Commission on Crime Prevention and Criminal Justice
Luis E. Arreaga
Principal Deputy Assistant Secretary, Bureau of International Narcotics and Law Enforcement Affairs
May 22, 2017
Thank you very much. On behalf of my delegation, I would like to thank the Bureau, Executive Director Fedotov, and UNODC for organizing this 26th session of the CCPCJ.
Ambassador Nincic, a pleasure to see you in the chair today.
Transnational crime is one of the gravest threats to public safety in the United States.
In fact, our President issued a new Executive Order in February directing our government to intensify our efforts to combat transnational organized crime. This includes improving cooperation between U.S. government agencies to identify deficiencies in U.S. laws, improve data collection, support police, and consult with local authorities and victims’ groups.
We are also providing assistance to criminal justice authorities in over 90 countries, including as a donor to UNODC and 17 other organizations.
As one example of these partnerships, we hosted a side event just a few moments ago featuring law enforcement officials from El Salvador, Guatemala, and Honduras. This event underlined our work to reduce violence, poverty, and factors that drive recruitment into criminal gangs, such as MS-13.
While crime rates in the United States remain low, gangs pose a serious threat. MS-13 now has over 10,000 members in at least 40 states in the United States. This spring, U.S. authorities arrested nearly 1,400 gang members and associates in the United States during a six-week operation. These individuals are from 21 countries spanning four continents. They are accused of murder, rape, and transnational organized crimes like migrant smuggling and trafficking in drugs, firearms, and human beings.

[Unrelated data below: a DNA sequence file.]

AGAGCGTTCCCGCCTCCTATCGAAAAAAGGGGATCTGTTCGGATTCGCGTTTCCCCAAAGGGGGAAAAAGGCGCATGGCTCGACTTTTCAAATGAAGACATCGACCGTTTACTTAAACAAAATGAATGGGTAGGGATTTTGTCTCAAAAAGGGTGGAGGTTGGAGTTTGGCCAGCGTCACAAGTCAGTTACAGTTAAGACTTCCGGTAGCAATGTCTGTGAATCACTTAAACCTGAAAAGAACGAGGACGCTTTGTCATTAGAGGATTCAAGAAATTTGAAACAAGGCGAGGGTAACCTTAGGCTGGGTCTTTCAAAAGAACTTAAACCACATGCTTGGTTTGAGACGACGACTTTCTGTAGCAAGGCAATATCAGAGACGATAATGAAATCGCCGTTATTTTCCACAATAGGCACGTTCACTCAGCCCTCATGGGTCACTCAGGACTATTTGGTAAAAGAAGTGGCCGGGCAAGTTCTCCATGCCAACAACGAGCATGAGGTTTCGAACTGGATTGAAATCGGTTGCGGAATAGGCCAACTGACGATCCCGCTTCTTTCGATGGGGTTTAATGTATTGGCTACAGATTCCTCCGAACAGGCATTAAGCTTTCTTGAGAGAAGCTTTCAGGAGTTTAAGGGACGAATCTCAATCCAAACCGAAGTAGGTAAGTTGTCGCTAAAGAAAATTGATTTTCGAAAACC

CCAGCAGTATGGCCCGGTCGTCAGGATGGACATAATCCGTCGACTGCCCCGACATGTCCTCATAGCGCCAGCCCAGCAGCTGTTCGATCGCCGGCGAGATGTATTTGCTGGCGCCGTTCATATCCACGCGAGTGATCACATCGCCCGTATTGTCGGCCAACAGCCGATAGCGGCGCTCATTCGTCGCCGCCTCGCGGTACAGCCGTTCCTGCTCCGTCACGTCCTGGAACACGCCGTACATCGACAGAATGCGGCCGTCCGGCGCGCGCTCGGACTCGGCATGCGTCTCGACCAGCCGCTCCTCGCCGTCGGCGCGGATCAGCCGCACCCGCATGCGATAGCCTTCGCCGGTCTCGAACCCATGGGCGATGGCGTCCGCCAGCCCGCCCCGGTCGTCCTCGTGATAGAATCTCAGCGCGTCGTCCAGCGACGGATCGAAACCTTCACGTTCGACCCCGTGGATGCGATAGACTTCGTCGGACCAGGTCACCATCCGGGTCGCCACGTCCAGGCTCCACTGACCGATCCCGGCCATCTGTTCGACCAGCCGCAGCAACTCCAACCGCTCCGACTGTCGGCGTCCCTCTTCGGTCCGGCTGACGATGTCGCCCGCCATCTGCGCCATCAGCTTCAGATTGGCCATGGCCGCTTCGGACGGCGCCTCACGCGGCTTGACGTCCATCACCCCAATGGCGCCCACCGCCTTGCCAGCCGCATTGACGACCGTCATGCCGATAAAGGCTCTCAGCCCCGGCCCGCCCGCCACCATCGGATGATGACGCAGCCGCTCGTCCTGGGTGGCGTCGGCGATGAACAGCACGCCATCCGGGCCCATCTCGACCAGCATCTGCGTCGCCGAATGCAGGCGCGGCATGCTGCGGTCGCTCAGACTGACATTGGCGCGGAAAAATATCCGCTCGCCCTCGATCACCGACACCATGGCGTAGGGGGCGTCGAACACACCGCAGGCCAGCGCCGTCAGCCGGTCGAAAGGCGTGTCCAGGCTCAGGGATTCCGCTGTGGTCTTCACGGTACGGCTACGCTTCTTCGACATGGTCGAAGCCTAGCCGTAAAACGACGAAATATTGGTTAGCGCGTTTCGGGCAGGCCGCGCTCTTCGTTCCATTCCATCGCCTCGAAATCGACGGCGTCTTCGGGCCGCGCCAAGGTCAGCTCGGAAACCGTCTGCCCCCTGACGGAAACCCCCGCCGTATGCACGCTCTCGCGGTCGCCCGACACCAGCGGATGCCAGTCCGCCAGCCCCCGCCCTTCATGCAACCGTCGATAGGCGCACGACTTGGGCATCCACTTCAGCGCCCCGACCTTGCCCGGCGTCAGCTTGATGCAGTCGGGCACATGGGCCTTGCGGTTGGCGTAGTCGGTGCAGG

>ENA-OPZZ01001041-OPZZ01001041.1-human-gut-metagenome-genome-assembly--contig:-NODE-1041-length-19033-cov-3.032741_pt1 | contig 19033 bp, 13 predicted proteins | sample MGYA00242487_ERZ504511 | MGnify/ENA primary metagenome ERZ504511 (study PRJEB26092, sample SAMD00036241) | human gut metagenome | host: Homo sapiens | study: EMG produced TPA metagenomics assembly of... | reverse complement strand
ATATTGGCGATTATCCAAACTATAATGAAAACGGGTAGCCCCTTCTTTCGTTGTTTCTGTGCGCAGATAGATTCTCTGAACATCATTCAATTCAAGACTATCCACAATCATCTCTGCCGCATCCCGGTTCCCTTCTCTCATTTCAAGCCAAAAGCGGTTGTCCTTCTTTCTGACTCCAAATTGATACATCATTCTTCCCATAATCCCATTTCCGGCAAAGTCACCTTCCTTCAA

The Crime Commission has the lead responsibility in the UN for helping prevent and respond to crime.
But in an era of limited resources, we must focus on the most urgent challenges facing law enforcement today. We have an obligation to articulate how this forum benefits our experts who investigate gangs, prosecute cybercriminals, or counter radicalization.
What makes Vienna unique – unlike many other UN bodies, is that we directly support the institutions that safeguard our citizens, and we have several opportunities this week to do so. For instance:
— We look forward to adopting a resolution to continue the work of the Expert Group on Cybercrime. We need to focus on operational challenges that cybercrime poses and help police and prosecutors address them.
— We will also adopt a resolution on counterterrorism. In this regard, UNODC provides essential training to criminal justice authorities. We should ensure its mandate accurately reflects the work we do to share information; improve cooperation; and manage violent extremist offenders.
— Finally, we must ensure that substantive anti-crime matters remain at the heart of our long-term work. We support an agenda for the 2020 Crime Congress that responds to today’s crime, security, and rule of law challenges, in keeping with its core mandate.
As we move forward, we remember that today’s criminals, evidence, and stolen assets are often located outside our borders – meaning that our police and prosecutors must work together to keep citizens safe.
At a time when many question the value of multilateral engagement, organized crime and terrorism pose threats that can only be answered through multilateral cooperation.
The Commission must answer this call over the coming week. My delegation looks forward to supporting you, and I wish everyone a fruitful deliberation.
Thank you very much